Oblate Father Steven Wetzel (center) joined Santa Claus plus members and staff of the Fraternal Order of Police (FOP) Lodge 5 in spreading Christmas cheer to children at archdiocesan Catholic Social Services’ Northeast Family Service Center, Dec. 19. Father Wetzel oversees the FOP Lodge’s Michael the Archangel Ministry, which provides pastoral care to law enforcement personnel and their families. (Photo by Gina Christian)

Santa Claus received a police escort from Philly’s finest as he cruised to a children’s Christmas party sponsored by archdiocesan Catholic Social Services (CSS).

Some 30 Philadelphia police officers, along with family members and staff from the Fraternal Order of Police (F.O.P.) Lodge 5, boarded a trolley on Dec. 19 and headed to CSS’s Northeast Family Services Center in Philadelphia. One of seven CSS locations throughout the five-county area, the center serves as a first point of contact for a wide array of resources CSS provides to individuals, families and parishes.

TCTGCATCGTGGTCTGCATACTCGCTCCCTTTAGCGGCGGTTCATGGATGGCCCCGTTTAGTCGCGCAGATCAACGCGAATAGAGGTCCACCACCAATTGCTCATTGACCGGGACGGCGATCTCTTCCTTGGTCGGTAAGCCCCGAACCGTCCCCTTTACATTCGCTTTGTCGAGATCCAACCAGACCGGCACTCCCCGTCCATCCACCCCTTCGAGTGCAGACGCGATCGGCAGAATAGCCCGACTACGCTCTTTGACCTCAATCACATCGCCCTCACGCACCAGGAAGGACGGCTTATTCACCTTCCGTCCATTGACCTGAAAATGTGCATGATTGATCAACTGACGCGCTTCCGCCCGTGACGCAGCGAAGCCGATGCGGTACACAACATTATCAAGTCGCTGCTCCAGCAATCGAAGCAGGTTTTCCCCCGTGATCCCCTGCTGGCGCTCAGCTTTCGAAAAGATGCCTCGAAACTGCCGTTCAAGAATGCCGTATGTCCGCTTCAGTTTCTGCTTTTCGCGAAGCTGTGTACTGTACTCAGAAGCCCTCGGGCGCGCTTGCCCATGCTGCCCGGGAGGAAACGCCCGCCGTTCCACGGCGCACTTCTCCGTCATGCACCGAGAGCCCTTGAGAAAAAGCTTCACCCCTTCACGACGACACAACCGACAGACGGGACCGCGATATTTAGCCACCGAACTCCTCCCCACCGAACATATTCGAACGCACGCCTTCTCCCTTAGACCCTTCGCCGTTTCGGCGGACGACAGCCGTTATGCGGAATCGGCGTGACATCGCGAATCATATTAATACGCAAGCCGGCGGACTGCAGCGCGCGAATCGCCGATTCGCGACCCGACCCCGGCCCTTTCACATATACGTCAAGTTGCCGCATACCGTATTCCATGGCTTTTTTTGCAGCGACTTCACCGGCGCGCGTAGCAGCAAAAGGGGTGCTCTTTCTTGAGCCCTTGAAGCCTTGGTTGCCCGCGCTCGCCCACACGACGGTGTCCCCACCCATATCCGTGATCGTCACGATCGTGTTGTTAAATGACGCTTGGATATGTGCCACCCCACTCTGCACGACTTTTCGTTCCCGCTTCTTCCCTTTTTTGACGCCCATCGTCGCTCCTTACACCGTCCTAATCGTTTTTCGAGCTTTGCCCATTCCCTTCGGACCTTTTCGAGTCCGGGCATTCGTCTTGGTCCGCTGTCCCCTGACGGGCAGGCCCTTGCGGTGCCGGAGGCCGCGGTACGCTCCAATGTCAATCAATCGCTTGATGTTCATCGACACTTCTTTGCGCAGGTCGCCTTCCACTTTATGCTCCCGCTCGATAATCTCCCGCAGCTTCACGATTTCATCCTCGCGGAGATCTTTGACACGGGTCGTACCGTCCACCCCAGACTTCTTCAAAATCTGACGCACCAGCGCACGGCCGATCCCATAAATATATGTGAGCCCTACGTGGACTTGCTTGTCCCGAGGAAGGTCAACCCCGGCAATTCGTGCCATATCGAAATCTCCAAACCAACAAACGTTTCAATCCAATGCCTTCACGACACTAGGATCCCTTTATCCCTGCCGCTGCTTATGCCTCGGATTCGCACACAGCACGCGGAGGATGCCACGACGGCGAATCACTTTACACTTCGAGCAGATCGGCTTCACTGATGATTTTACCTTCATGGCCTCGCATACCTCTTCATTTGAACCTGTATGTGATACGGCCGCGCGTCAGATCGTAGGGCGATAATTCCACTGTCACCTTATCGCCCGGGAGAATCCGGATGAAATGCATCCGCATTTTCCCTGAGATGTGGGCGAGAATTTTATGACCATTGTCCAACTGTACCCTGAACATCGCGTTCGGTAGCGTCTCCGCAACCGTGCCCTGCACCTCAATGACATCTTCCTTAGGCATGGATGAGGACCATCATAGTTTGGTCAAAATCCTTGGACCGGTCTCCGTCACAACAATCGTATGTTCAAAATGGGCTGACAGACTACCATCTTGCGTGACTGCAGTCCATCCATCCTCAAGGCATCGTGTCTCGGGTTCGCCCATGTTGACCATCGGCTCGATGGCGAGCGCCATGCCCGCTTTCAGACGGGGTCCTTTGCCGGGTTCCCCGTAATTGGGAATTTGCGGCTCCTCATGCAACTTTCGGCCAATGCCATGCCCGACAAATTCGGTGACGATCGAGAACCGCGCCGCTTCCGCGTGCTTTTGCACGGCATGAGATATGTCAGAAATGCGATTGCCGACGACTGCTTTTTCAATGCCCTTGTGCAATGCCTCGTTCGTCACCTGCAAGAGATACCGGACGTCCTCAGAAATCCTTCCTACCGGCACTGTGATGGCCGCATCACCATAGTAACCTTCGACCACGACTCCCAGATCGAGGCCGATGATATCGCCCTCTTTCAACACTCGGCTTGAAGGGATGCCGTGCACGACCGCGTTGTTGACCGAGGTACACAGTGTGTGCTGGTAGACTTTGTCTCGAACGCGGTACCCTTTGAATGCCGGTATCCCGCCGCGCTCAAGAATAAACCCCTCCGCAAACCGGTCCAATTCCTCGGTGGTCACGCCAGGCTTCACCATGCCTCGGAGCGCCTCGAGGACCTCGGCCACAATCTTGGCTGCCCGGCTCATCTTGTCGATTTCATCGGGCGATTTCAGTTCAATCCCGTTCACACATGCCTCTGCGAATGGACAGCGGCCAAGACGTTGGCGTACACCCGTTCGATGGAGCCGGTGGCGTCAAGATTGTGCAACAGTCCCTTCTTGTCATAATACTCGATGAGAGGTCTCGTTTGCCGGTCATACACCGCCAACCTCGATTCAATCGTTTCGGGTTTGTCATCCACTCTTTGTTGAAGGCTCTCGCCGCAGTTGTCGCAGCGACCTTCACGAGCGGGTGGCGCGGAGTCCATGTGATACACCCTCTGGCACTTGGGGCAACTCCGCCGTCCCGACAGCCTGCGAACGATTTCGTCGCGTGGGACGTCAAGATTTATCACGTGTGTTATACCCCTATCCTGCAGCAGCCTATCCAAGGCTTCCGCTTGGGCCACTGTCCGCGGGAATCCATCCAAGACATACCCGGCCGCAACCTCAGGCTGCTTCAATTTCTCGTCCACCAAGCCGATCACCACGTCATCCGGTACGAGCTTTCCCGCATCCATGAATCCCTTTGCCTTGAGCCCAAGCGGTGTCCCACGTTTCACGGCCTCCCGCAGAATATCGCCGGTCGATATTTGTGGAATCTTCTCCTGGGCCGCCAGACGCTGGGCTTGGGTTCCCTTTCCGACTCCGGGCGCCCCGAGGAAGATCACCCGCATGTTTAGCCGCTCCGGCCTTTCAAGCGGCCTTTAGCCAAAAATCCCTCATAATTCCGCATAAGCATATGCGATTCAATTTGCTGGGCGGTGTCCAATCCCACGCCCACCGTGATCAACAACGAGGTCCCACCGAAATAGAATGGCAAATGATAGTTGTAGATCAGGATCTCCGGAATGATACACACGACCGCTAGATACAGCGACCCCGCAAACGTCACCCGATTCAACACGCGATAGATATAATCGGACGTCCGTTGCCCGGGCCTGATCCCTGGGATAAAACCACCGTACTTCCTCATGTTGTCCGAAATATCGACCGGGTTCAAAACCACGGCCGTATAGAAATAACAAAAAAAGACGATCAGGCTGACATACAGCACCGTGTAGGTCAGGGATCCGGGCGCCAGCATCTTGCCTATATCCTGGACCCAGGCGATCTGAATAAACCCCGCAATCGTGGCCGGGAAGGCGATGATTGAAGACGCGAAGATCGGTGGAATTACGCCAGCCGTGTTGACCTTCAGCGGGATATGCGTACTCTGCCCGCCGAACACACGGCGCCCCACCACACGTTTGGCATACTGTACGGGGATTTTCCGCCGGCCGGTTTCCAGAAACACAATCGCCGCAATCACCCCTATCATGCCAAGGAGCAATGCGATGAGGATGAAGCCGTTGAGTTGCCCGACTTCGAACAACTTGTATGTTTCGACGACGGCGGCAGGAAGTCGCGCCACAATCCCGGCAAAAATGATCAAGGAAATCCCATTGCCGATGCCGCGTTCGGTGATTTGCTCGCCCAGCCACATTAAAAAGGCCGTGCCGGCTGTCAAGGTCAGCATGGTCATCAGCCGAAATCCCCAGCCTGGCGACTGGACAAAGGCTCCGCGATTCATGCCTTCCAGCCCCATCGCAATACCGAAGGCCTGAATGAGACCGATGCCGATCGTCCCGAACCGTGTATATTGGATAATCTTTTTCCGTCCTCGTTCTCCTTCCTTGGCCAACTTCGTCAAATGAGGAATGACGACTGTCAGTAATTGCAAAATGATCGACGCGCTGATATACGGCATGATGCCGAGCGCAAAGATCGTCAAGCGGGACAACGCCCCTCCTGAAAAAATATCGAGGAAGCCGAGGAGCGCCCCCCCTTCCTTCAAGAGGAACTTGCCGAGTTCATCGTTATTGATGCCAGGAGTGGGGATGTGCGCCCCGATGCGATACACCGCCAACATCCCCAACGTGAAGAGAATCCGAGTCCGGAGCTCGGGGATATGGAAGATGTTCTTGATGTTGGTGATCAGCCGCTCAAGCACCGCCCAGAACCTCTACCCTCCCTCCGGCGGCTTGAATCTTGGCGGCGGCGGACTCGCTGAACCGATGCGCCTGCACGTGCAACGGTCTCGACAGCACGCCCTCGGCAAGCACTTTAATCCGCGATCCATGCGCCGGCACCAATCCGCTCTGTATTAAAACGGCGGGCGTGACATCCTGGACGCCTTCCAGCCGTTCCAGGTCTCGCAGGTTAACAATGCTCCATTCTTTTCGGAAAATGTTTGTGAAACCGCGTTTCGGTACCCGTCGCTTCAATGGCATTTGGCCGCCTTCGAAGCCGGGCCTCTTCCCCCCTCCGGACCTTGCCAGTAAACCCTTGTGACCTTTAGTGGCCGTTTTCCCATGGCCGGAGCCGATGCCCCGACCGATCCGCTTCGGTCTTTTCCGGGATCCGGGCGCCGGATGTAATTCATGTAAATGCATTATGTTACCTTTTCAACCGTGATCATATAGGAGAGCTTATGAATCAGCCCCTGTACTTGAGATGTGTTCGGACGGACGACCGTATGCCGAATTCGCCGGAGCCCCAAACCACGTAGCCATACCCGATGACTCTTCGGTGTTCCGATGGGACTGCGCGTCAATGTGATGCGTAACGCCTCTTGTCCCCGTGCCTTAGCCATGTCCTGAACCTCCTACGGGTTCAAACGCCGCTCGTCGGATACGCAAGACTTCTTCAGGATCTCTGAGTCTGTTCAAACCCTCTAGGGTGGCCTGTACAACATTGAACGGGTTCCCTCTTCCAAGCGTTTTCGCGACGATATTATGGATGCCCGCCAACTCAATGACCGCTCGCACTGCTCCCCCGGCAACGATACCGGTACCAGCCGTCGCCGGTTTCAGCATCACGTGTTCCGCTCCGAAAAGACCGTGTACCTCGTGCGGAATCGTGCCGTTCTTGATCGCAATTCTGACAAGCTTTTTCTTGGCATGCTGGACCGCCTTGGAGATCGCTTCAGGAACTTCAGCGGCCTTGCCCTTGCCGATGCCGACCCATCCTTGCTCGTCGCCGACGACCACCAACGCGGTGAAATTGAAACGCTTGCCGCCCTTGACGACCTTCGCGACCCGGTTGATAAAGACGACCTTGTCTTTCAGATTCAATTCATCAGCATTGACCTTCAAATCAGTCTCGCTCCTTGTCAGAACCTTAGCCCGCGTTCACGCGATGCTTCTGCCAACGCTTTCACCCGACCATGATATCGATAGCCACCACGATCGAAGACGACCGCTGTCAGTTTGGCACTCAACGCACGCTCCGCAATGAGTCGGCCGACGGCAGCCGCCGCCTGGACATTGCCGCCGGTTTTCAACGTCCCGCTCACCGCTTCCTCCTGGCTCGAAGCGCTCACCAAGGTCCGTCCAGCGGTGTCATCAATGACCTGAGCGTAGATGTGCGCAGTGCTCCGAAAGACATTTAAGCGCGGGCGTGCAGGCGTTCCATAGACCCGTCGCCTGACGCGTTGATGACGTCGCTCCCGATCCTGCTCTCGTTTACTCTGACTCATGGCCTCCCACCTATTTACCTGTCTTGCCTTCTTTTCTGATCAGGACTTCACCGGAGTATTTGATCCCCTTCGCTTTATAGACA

More than 40 children who benefit from the center’s Out of School Time and parenting programs were waiting to greet the man in red, who led the crowd in Christmas carols and handed out presents.

“We’re here to raise a ruckus,” joked Oblate Father Steven Wetzel, who serves as chaplain of the Michael the Archangel Ministry Program at FOP Lodge 5.

The holiday mission was part of the program’s year-round outreach to both law enforcement and community members. Named for the patron of police officers, the ministry — which Father Wetzel describes as “multidenominational, rather than nondenominational” — provides pastoral care, crisis support and spiritual enrichment opportunities.

Members of the Fraternal Order of Police (FOP) Lodge 5 and their families sang Christmas carols for children who benefit from archdiocesan Catholic Social Services at its Northeast Family Service Center in Philadelphia, Dec. 19. (Gina Christian)

Services include hospital visits, grief accompaniment, funeral rites and pastoral counseling to some 14,000 active and retired Philadelphia Police Department members, as well as their families.

As part of his ministry, Father Wetzel regularly accompanies officers during “last out,” or the overnight shift.

The children’s Christmas smiles provided a welcome change of pace for officers, whose shifts have seen a dramatic increase in gun violence.

“This is healing for them,” said Father Wetzel. “The environment they work in every day is tense, so this breaks that up.”

After a final rendition of his trademark “ho ho ho,” Santa rallied the group for the next stop on the evening’s beat, Shriner’s Hospital for Children in Philadelphia, a regular beneficiary of the ministry’s efforts.

“We love to do this,” said Father Wetzel.